Librium, also sold under the generic name chlordiazepoxide, is a benzodiazepine drug used to treat symptoms of anxiety disorders as well as ease withdrawal symptoms from alcohol. It was first approved by the U.S. Food and Drug Administration (FDA) in 1960 and has been widely used ever since.
As a benzodiazepine, Librium is a central nervous system depressant. This means it works by calming brain activity that can be overly heightened in people with anxiety disorders.
Like most prescription medications, Librium comes with warnings for people who plan to take it consistently over an extended period. In fact, the FDA placed a black box warning, the strongest warning possible, on benzodiazepine use. Librium can be habit-forming and lead to physical and psychological dependence if taken in high enough doses for a significant time.
Likewise, if you attempt to suddenly stop taking Librium after you have been on it for a while, you are likely to experience difficult withdrawal symptoms. If you wish to stop taking Librium, the best thing to do is to consult your doctor first. They will most likely want to help you taper off the drug — that is, gradually reduce your dosage over days or weeks until it is completely out of your system. This technique will greatly reduce your chances of experiencing unpleasant withdrawal symptoms.
Additional precautions should be taken for certain populations who are considering the use of Librium. Children, older people, and pregnant women should all use Librium with extreme caution, if at all. The effects on children have yet to be studied, and there are safer alternative medications for people over age 65 to take. For pregnant women, Librium has been known to cause harm to unborn babies. If you are pregnant, it is best to find alternative methods for managing anxiety.
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Librium can be misused both intentionally and unintentionally. Due to its high likelihood of addiction following extended use, people may not be aware of their misuse of the drug until they have already become dependent on it. Even when used as directed by your doctor, it is possible to develop tolerance, dependence, and even addiction to Librium.
Tolerance to Librium can begin to develop relatively quickly, within just two to three days after you first start taking it. It is usually well-developed after two to three weeks of daily use.
GABA (gamma-Aminobutyric acid) receptors in your brain, which are responsible for the uptake of benzodiazepines like Librium, become less sensitive to the effects of the drug over time. As a result, you no longer feel the sedating or calming effects of Librium that you initially experienced.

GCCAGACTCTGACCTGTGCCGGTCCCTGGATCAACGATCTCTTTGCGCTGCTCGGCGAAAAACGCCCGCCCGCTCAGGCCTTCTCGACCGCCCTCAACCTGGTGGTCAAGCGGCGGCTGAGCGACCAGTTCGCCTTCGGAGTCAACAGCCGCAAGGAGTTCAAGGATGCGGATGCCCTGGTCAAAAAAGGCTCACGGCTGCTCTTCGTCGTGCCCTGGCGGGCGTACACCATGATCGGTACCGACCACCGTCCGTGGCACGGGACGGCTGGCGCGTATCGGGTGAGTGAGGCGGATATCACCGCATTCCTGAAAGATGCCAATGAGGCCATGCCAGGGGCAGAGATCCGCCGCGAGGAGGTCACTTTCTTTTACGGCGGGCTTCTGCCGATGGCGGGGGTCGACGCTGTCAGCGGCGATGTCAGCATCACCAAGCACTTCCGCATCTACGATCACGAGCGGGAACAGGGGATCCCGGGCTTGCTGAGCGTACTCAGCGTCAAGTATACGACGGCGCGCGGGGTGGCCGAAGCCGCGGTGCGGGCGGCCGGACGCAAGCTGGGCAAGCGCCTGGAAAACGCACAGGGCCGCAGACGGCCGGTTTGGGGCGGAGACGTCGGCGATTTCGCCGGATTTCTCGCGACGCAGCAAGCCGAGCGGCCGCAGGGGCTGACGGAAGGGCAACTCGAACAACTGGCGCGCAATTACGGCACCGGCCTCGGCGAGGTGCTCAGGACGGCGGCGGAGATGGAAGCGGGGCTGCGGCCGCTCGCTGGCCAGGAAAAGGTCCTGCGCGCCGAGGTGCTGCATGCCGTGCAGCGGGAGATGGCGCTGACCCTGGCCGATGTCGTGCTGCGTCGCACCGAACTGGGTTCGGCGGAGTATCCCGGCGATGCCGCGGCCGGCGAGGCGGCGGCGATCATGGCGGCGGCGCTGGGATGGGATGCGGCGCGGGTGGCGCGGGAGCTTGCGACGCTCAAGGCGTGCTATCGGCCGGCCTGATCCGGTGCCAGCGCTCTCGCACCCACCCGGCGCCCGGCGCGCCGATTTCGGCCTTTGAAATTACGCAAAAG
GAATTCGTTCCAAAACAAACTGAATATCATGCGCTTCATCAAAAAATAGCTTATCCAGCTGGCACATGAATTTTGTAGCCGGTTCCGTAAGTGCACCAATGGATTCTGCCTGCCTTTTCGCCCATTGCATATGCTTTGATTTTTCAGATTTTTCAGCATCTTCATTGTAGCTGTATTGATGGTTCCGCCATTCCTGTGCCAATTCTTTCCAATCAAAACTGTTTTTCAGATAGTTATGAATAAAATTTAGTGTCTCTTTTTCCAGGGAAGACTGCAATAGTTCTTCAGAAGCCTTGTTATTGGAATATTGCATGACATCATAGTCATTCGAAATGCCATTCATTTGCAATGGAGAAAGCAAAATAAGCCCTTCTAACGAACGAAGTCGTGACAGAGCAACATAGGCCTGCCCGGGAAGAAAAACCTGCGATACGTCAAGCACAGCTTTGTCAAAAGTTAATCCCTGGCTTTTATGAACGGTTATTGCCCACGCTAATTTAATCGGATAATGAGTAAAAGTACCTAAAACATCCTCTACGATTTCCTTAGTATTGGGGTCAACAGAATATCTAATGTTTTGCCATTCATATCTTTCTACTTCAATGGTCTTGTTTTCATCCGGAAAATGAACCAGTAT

Once tolerance has developed, your options are to increase your dosage or switch to a different drug. Increasing your dosage can be a risky way to address your tolerance to a drug, however, as your body will eventually build a tolerance to that amount of the drug in your system as well. The more of the drug you become accustomed to using, the greater your chances are for developing dependence and possibly addiction.
Tolerance and addiction to benzodiazepines are often observed in people who use Librium without a doctor’s prescription. They may enjoy the calming effects and overall sense of well-being that can be felt when taking Librium in high enough doses. This quickly triggers continued and often escalating use.
Whether you are using Librium medically or for recreational purposes, there are many common side effects. Some side effects are relatively mild, while others certainly are cause for concern and may require medical attention. In most cases, making minor adjustments to your Librium dosage will likely reduce your experience of unwanted side effects.
Common side effects of Librium use are:
The above side effects are expected to be more severe in people who are using Librium recreationally. Recreational users are more likely to use unsafe doses of the drug in their search for an intoxicating high.
The effects of Librium are often compounded when people use them in conjunction with alcohol or other drugs, which is a common behavior observed in recreational users. When combining Librium with other central nervous system depressants, such as alcohol, opioids, or other benzodiazepines, the risk of experiencing serious side effects increases greatly.
When taken in high doses, benzodiazepines can cause serious side effects. Recreational drug users are more likely to experiment with high doses than people who are taking drugs like Librium for medical reasons. Therefore, it is important for anyone who experiments with Librium to be aware of the possibility of serious side effects, which include:
Flumazenil is a benzodiazepine antagonist that has been approved by the FDA for the use of treating a benzodiazepine overdose. It inhibits proper functioning of benzodiazepines in the brain and reduces their sedative effects. Flumazenil must be used with caution, however, as it can cause withdrawal symptoms and seizures in people with an extensive history of benzodiazepine abuse.